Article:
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Go for the Glow

Anh-Minh Le | June 8, 2017 | Story Beauty

As I lay under a cozy heated blanket in a treatment room at SkinSpirit, a clinical aesthetician peered at my pores. At the time, I had yet to be indoctrinated into the world of microdermabrasion, enzyme masks and exfoliation. A short while later, though, I walked out of my maiden facial—SkinSpirit’s Power Hour ($235)—finally understanding what it meant to have brighter, clearer skin. (And wondering why the heck I had never had a facial before.)

Earlier in the week, I had visited the same Palo Alto location to meet with the spa and clinic’s co-founder and CEO, Lynn Heublein, who invited me to return for my first-ever facial. (Rest assured, it won’t be my last.) While facials fill up many of the slots in SkinSpirit’s appointment book, additional services range from chemical peels and Botox to laser hair removal and Ultherapy. A newer offering is CoolSculpting, a nonsurgical technique that freezes and destroys fat cells without damaging the skin, according to Heublein. “We like to consider ourselves a curator of what actually delivers value—something that’s a meaningful benefit,” she says.

In 2003, the Stanford business school alum, Woodside resident and entrepreneur started SkinSpirit with Dr. Michael Dean Vistnes, a Stanford-trained plastic surgeon who believed “the future of aesthetics was noninvasive procedures,” Heublein recalls. The Palo Alto outpost was the first, and has been joined by locations in Los Gatos, Mill Valley, San Francisco (opened in December) and Walnut Creek, as well as the Seattle area. In part, the staff is made up of physicians, nurse practitioners, medical assistants and clinical aestheticians. Retail niches are stocked with products that Heublein and her team have tried and can enthusiastically vouch for, such as SkinBetter Science’s InvisiLift mask, which “creates temporary skin tightening,” she says. “It’s like Spanx for your face. I use it all the time when I go to events.”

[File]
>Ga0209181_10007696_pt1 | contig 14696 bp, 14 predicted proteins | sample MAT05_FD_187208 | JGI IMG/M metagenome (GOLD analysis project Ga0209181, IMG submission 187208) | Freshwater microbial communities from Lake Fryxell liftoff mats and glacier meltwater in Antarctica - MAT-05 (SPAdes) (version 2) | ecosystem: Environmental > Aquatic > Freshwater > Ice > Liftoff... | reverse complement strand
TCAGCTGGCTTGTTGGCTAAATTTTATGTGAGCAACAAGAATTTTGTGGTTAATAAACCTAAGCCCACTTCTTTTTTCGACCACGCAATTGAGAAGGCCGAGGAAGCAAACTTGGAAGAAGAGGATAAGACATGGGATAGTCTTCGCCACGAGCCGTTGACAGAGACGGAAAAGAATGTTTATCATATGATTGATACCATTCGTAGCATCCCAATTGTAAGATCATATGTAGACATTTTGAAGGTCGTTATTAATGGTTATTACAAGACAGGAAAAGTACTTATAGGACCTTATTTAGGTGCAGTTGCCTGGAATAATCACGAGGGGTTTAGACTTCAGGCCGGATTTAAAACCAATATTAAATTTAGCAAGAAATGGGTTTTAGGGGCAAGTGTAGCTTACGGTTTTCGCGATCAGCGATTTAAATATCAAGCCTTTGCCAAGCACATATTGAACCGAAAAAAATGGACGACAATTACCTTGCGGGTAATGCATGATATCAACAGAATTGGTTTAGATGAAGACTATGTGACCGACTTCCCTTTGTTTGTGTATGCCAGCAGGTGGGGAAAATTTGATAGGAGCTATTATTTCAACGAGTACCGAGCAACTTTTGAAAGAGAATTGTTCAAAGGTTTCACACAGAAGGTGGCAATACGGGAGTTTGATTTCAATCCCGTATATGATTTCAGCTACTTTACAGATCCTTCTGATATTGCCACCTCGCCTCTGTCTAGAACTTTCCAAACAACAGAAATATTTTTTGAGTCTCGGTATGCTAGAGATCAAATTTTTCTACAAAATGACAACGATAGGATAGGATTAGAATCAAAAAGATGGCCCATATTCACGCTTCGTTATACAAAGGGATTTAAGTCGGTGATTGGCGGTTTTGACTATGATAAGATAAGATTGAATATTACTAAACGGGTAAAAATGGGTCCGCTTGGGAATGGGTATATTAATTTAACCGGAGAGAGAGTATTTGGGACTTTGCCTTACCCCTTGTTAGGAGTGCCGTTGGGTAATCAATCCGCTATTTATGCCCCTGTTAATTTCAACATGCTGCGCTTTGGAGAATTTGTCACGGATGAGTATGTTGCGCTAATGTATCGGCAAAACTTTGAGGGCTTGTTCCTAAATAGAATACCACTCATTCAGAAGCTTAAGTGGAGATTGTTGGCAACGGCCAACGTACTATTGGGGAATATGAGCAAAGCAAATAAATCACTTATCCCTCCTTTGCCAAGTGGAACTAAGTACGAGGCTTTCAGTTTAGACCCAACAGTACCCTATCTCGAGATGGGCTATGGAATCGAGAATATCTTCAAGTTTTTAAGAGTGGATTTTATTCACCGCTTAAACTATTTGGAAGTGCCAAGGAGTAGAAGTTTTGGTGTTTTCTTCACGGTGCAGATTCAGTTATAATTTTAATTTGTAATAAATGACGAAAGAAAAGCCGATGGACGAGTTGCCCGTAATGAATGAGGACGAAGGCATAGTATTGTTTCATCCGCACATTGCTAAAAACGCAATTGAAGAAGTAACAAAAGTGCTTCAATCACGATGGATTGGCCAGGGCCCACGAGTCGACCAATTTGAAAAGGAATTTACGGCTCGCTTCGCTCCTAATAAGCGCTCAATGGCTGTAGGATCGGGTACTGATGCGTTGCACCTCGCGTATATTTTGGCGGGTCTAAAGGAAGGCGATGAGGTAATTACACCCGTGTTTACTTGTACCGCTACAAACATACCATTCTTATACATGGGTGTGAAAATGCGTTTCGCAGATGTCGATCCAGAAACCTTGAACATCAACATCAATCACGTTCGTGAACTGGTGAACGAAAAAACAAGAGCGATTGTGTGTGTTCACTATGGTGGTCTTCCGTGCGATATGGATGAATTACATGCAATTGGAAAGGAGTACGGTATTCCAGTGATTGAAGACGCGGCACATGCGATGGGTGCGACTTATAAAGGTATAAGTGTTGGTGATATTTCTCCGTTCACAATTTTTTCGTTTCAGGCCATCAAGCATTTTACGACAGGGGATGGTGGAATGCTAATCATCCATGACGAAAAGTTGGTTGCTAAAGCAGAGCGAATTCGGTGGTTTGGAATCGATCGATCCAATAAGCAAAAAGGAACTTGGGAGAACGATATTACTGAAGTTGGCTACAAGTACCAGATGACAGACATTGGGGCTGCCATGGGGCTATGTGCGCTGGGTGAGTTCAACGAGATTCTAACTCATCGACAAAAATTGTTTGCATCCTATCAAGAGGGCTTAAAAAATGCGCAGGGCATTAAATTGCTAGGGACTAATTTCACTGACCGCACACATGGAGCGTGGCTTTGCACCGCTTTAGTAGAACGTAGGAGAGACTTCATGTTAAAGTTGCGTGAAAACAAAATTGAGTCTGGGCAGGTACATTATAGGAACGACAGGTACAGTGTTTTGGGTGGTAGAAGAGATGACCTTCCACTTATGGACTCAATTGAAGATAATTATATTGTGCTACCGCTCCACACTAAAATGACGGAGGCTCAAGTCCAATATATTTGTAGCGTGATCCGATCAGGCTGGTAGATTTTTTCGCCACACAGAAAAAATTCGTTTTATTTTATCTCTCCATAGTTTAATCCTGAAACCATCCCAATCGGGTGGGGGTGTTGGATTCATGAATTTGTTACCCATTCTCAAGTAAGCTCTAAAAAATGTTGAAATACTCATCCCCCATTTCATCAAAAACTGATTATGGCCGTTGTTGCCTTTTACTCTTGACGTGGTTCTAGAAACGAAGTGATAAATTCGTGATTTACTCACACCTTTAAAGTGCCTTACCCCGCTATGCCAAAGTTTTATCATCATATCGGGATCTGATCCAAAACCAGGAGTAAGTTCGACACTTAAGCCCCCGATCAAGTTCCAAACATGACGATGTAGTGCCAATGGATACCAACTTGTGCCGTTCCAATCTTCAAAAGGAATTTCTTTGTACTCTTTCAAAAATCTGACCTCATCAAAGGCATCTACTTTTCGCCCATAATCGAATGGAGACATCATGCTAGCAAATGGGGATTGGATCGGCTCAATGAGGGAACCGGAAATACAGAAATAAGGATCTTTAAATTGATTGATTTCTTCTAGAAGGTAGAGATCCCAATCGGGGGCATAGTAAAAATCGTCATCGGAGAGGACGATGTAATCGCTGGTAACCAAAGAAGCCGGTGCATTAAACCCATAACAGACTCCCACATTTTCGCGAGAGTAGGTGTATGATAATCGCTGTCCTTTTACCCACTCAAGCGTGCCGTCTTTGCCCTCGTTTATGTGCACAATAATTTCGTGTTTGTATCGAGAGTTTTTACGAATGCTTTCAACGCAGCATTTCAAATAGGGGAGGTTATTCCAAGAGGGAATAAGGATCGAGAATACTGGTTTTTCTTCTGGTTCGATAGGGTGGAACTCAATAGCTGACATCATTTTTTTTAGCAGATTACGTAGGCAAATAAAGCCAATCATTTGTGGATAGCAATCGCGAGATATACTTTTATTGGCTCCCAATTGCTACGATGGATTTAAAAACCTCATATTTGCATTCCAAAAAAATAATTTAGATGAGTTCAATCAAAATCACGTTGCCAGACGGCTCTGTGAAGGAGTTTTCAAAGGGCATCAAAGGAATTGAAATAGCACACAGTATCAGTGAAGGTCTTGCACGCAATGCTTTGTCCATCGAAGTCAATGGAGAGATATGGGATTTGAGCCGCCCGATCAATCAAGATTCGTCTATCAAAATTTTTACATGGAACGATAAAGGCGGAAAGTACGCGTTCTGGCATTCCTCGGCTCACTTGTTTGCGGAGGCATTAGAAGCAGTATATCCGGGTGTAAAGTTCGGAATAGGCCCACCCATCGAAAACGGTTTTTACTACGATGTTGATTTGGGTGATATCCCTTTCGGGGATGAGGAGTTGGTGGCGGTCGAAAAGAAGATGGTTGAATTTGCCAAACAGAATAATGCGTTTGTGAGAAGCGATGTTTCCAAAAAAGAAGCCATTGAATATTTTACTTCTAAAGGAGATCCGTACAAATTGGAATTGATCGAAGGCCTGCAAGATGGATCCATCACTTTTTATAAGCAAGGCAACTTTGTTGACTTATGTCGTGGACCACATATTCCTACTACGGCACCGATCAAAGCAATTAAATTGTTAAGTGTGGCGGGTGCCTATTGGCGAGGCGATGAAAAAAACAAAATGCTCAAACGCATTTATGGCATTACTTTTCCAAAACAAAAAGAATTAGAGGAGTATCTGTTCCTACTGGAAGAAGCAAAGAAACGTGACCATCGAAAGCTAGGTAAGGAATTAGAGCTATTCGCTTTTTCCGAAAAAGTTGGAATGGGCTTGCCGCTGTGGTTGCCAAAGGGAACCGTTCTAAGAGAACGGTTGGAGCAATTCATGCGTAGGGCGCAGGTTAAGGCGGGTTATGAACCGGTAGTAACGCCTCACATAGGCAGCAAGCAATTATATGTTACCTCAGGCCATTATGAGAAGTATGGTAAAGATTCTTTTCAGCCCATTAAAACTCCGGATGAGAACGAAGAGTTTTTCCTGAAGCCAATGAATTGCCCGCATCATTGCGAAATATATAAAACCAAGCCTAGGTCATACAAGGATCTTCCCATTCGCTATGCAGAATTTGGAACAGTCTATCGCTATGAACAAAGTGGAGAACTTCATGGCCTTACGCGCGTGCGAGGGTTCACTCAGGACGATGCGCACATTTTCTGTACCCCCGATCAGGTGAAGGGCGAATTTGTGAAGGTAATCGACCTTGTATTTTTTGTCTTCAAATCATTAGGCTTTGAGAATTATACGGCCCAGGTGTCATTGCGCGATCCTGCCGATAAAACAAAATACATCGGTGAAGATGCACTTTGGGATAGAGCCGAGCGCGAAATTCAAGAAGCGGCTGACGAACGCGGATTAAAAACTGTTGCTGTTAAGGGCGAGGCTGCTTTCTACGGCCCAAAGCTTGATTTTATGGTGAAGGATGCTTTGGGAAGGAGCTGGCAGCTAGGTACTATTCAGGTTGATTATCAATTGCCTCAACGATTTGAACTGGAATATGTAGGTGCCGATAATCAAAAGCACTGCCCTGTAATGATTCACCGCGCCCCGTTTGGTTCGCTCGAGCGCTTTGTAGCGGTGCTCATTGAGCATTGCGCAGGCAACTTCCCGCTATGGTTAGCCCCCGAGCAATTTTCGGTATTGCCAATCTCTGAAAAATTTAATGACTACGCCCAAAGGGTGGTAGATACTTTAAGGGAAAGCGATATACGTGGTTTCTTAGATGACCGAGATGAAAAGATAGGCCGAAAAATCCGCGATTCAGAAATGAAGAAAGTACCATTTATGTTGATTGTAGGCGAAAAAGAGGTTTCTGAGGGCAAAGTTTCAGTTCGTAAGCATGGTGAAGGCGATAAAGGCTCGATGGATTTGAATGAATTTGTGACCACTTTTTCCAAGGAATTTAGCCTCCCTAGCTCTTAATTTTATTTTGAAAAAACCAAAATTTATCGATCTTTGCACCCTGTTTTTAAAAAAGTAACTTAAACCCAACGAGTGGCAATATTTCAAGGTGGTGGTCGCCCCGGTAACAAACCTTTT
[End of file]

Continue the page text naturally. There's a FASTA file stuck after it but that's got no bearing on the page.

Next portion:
Heublein emphasizes the importance of a regular skincare regimen that includes facials and the right products. “It’s better to do a little bit along the way and enjoy how your skin looks and makes you feel than not do anything,” she maintains. “It’s a lot easier to slow things down than turn things back.”

Originally published in the May/June issue of Silicon Valley

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